Scientists at the University of Western Australia (UWA) have discovered several species of snailfish, certified by Guinness World Records to be the deepest fish in the ocean to have been observed in situ, the university said on Monday, April 3.
Footage shared by the university shows the unknown snailfish species of the genus Pseudoliparis at a depth of 8,336 meters in the Izu-Ogasawara trench, discovered during a dive on August 15, 2022.
Professor Alan Jamieson from the University of Western Australia worked with a team from the Tokyo University of Marine Science and Technology to deploy baited cameras in the deepest parts of the trenches.
“We have spent over 15 years researching these deep snailfish; there is so much more to them than simply the depth, but the maximum depth they can survive is truly astonishing,” Jamieson said.
“In other trenches such as the Mariana Trench, we were finding them at increasingly deeper depths just creeping over that 8,000m mark in fewer and fewer numbers, but around Japan they are really quite abundant.”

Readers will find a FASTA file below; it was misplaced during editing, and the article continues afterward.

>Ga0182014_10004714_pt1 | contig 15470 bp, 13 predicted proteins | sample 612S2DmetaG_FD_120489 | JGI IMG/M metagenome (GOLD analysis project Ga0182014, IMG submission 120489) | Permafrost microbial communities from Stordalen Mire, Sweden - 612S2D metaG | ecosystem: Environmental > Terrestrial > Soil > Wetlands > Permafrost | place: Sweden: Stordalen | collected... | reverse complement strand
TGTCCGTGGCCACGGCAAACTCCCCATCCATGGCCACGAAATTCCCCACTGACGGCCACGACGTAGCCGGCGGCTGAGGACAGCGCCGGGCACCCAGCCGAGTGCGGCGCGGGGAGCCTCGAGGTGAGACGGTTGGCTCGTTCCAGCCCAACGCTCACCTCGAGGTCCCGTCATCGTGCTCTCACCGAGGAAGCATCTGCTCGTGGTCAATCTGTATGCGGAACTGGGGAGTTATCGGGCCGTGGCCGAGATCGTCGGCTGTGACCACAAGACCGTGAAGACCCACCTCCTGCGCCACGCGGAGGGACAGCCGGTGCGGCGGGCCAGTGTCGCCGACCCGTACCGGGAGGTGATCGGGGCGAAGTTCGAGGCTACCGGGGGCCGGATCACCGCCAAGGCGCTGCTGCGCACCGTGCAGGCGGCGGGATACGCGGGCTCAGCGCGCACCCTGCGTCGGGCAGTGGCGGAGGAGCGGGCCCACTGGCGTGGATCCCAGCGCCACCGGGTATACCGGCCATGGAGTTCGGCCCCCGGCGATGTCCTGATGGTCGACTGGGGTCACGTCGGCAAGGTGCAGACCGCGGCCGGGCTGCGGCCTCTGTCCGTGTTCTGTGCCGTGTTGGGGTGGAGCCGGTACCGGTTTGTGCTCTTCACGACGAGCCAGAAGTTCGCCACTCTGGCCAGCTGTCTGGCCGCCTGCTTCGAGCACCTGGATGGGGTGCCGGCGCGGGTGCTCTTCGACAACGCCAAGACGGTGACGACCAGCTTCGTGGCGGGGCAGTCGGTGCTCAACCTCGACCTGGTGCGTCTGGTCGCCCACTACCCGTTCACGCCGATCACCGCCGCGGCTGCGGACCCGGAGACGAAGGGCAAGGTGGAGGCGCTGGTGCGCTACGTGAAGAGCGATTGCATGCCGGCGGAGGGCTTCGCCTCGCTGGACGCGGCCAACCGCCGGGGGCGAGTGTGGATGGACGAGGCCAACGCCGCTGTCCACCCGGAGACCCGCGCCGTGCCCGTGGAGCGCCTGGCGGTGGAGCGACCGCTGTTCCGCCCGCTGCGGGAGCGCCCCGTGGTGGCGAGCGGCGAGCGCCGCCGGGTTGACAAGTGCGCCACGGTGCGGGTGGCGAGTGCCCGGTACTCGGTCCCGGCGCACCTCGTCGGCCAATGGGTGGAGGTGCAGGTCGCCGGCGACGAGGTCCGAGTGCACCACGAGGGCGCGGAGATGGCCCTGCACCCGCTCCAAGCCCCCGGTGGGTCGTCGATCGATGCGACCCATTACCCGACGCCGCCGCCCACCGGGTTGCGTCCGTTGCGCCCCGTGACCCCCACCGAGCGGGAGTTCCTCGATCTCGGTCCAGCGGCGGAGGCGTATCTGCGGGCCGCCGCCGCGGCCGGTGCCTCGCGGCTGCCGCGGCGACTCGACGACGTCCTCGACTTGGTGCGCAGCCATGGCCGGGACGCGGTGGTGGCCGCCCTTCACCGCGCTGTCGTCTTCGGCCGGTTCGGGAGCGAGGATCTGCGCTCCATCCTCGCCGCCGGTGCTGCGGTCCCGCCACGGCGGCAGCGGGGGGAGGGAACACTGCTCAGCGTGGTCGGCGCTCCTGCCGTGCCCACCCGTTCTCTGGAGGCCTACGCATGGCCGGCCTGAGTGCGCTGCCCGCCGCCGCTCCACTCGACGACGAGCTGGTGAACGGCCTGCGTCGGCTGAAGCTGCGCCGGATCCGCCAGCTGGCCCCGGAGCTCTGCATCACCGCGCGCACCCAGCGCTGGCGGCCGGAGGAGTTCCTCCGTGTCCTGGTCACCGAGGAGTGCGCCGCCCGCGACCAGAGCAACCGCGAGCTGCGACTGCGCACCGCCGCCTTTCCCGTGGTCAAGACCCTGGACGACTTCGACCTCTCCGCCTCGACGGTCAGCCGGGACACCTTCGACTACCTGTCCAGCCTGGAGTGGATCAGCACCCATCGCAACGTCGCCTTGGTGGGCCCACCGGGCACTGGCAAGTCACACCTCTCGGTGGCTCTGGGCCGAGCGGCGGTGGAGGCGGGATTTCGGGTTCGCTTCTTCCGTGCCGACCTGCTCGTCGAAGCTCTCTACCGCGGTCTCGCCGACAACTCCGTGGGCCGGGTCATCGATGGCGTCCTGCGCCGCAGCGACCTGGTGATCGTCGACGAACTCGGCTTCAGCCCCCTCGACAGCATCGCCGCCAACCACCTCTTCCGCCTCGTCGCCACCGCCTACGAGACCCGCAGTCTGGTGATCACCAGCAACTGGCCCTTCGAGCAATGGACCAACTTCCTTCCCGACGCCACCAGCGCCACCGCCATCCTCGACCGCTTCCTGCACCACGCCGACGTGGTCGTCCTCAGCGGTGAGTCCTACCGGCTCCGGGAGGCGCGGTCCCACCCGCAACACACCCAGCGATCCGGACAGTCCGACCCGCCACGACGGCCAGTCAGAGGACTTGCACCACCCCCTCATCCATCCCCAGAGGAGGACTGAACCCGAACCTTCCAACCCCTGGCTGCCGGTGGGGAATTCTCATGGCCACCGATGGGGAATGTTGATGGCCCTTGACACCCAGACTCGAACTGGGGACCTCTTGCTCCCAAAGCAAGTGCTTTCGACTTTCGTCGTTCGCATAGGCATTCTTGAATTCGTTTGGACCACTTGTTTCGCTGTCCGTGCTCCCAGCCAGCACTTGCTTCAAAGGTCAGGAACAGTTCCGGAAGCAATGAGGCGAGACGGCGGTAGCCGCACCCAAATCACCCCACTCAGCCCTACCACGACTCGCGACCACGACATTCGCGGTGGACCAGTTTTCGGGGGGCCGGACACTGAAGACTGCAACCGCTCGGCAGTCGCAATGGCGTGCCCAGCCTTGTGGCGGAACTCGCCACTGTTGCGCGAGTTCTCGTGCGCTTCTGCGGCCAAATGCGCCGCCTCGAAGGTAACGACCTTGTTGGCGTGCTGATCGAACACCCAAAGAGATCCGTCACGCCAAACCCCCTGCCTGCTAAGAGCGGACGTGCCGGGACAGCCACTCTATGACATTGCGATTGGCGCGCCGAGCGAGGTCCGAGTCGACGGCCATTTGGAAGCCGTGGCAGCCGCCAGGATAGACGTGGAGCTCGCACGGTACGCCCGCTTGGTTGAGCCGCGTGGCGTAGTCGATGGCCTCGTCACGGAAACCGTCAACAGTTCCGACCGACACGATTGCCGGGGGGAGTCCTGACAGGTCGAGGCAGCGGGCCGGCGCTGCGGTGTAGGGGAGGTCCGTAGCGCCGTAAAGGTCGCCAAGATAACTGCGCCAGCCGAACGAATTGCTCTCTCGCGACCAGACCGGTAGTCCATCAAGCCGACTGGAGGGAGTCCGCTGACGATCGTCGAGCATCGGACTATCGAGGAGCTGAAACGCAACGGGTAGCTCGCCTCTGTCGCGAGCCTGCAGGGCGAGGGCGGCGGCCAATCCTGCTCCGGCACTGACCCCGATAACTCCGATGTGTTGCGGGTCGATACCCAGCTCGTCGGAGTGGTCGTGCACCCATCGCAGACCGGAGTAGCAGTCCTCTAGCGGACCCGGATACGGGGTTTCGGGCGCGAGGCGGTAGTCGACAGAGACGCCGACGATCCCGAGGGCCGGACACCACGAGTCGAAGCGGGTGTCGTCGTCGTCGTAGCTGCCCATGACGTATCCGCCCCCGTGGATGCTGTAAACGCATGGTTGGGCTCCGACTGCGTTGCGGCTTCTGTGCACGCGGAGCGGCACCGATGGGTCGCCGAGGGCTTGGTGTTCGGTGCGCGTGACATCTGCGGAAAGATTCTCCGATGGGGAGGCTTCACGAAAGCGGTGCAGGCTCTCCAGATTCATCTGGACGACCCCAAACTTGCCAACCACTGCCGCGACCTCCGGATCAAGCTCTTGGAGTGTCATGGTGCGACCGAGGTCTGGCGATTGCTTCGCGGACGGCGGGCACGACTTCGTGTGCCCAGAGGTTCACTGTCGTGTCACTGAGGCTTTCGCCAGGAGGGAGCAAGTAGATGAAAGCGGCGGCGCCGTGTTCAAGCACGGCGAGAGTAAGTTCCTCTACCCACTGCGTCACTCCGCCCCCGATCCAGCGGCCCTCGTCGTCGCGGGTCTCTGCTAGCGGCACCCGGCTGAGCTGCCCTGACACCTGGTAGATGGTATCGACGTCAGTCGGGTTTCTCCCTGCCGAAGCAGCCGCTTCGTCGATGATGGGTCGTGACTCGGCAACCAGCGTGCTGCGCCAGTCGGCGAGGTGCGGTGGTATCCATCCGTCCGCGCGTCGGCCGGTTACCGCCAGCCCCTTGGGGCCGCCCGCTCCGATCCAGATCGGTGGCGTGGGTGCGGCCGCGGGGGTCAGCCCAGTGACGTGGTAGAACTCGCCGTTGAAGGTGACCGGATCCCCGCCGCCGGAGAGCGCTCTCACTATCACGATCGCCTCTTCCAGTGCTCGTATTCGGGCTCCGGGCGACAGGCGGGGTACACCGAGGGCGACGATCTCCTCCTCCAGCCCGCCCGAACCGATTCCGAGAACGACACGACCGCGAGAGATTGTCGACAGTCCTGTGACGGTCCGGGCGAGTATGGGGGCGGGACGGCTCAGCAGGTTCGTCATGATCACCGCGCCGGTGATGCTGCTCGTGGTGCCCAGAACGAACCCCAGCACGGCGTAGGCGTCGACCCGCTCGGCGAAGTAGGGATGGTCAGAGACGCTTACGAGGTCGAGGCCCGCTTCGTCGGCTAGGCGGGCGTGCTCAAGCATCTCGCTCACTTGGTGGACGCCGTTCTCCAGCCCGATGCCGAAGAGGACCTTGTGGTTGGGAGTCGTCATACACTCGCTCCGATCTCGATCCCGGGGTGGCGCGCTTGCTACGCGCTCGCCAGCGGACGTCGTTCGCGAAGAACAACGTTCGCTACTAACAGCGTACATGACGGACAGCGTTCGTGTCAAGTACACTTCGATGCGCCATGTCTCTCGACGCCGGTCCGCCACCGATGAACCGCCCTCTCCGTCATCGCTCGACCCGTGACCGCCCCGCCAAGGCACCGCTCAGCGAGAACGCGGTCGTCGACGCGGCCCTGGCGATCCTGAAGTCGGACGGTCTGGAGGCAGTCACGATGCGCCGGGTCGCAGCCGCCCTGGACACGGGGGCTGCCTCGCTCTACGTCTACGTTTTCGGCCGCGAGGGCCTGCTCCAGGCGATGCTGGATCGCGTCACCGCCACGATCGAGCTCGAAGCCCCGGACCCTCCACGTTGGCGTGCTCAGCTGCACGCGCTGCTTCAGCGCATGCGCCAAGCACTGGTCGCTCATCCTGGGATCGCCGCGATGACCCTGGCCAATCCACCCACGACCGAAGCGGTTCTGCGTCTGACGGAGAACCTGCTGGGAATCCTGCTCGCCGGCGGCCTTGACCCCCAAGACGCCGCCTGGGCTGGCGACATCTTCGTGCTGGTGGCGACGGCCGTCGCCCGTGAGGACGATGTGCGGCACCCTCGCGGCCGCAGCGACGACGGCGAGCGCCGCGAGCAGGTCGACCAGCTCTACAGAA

“Until this expedition, no one had ever seen nor collected a single fish from this entire trench,” Jamieson added.
As part of the same research expedition, the teams also recovered two fish in traps from 8,022 meters deep.
The snailfish, Pseudoliparis belyaevi, were the first fish to be collected from depths greater than 8,000 meters, the UWA said, and have previously only ever been seen at a depth of 7,703 meters in 2008.
Credit: The University of Western Australia via Storyful